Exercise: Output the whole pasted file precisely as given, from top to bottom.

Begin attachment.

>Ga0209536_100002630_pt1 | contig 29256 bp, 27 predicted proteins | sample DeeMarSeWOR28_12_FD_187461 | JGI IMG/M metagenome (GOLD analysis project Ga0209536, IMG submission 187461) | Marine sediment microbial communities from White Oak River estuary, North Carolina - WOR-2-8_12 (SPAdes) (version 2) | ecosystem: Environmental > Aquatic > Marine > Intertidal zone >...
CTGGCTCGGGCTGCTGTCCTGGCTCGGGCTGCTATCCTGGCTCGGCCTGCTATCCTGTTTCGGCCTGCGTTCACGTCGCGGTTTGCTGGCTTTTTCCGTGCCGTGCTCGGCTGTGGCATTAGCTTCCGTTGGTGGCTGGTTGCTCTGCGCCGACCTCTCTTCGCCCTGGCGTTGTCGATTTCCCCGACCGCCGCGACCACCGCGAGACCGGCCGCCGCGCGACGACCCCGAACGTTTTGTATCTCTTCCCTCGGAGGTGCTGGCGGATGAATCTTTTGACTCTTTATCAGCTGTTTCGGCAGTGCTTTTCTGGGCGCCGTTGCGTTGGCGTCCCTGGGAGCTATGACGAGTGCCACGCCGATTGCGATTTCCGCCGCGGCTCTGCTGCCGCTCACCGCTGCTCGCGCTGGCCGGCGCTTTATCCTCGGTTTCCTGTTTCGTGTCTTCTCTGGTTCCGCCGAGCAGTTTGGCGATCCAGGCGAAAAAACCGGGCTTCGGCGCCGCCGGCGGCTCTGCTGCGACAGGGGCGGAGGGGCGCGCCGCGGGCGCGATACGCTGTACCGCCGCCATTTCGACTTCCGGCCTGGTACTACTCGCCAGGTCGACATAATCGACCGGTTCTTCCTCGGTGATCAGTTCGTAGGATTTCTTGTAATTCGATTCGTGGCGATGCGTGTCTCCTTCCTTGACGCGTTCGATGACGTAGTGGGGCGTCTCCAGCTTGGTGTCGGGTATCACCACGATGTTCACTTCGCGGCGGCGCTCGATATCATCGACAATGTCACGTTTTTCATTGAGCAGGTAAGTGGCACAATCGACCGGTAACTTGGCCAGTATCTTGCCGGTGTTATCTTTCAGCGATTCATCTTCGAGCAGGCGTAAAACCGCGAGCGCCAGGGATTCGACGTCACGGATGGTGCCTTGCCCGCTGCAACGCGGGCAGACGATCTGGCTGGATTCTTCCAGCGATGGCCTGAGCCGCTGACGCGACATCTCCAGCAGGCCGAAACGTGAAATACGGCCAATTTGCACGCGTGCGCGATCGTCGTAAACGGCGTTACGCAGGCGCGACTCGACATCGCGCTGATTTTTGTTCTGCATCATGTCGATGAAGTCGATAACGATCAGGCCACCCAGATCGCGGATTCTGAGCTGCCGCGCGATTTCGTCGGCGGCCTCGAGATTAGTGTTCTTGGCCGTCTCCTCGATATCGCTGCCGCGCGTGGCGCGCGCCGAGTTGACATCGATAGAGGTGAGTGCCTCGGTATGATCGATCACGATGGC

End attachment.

>Ga0209536_100002630_pt1 | contig 29256 bp, 27 predicted proteins | sample DeeMarSeWOR28_12_FD_187461 | JGI IMG/M metagenome (GOLD analysis project Ga0209536, IMG submission 187461) | Marine sediment microbial communities from White Oak River estuary, North Carolina - WOR-2-8_12 (SPAdes) (version 2) | ecosystem: Environmental > Aquatic > Marine > Intertidal zone >...
CTGGCTCGGGCTGCTGTCCTGGCTCGGGCTGCTATCCTGGCTCGGCCTGCTATCCTGTTTCGGCCTGCGTTCACGTCGCGGTTTGCTGGCTTTTTCCGTGCCGTGCTCGGCTGTGGCATTAGCTTCCGTTGGTGGCTGGTTGCTCTGCGCCGACCTCTCTTCGCCCTGGCGTTGTCGATTTCCCCGACCGCCGCGACCACCGCGAGACCGGCCGCCGCGCGACGACCCCGAACGTTTTGTATCTCTTCCCTCGGAGGTGCTGGCGGATGAATCTTTTGACTCTTTATCAGCTGTTTCGGCAGTGCTTTTCTGGGCGCCGTTGCGTTGGCGTCCCTGGGAGCTATGACGAGTGCCACGCCGATTGCGATTTCCGCCGCGGCTCTGCTGCCGCTCACCGCTGCTCGCGCTGGCCGGCGCTTTATCCTCGGTTTCCTGTTTCGTGTCTTCTCTGGTTCCGCCGAGCAGTTTGGCGATCCAGGCGAAAAAACCGGGCTTCGGCGCCGCCGGCGGCTCTGCTGCGACAGGGGCGGAGGGGCGCGCCGCGGGCGCGATACGCTGTACCGCCGCCATTTCGACTTCCGGCCTGGTACTACTCGCCAGGTCGACATAATCGACCGGTTCTTCCTCGGTGATCAGTTCGTAGGATTTCTTGTAATTCGATTCGTGGCGATGCGTGTCTCCTTCCTTGACGCGTTCGATGACGTAGTGGGGCGTCTCCAGCTTGGTGTCGGGTATCACCACGATGTTCACTTCGCGGCGGCGCTCGATATCATCGACAATGTCACGTTTTTCATTGAGCAGGTAAGTGGCACAATCGACCGGTAACTTGGCCAGTATCTTGCCGGTGTTATCTTTCAGCGATTCATCTTCGAGCAGGCGTAAAACCGCGAGCGCCAGGGATTCGACGTCACGGATGGTGCCTTGCCCGCTGCAACGCGGGCAGACGATCTGGCTGGATTCTTCCAGCGATGGCCTGAGCCGCTGACGCGACATCTCCAGCAGGCCGAAACGTGAAATACGGCCAATTTGCACGCGTGCGCGATCGTCGTAAACGGCGTTACGCAGGCGCGACTCGACATCGCGCTGATTTTTGTTCTGCATCATGTCGATGAAGTCGATAACGATCAGGCCACCCAGATCGCGGATTCTGAGCTGCCGCGCGATTTCGTCGGCGGCCTCGAGATTAGTGTTCTTGGCCGTCTCCTCGATATCGCTGCCGCGCGTGGCGCGCGCCGAGTTGACATCGATAGAGGTGAGTGCCTCGGTATGATCGATCACGATGGC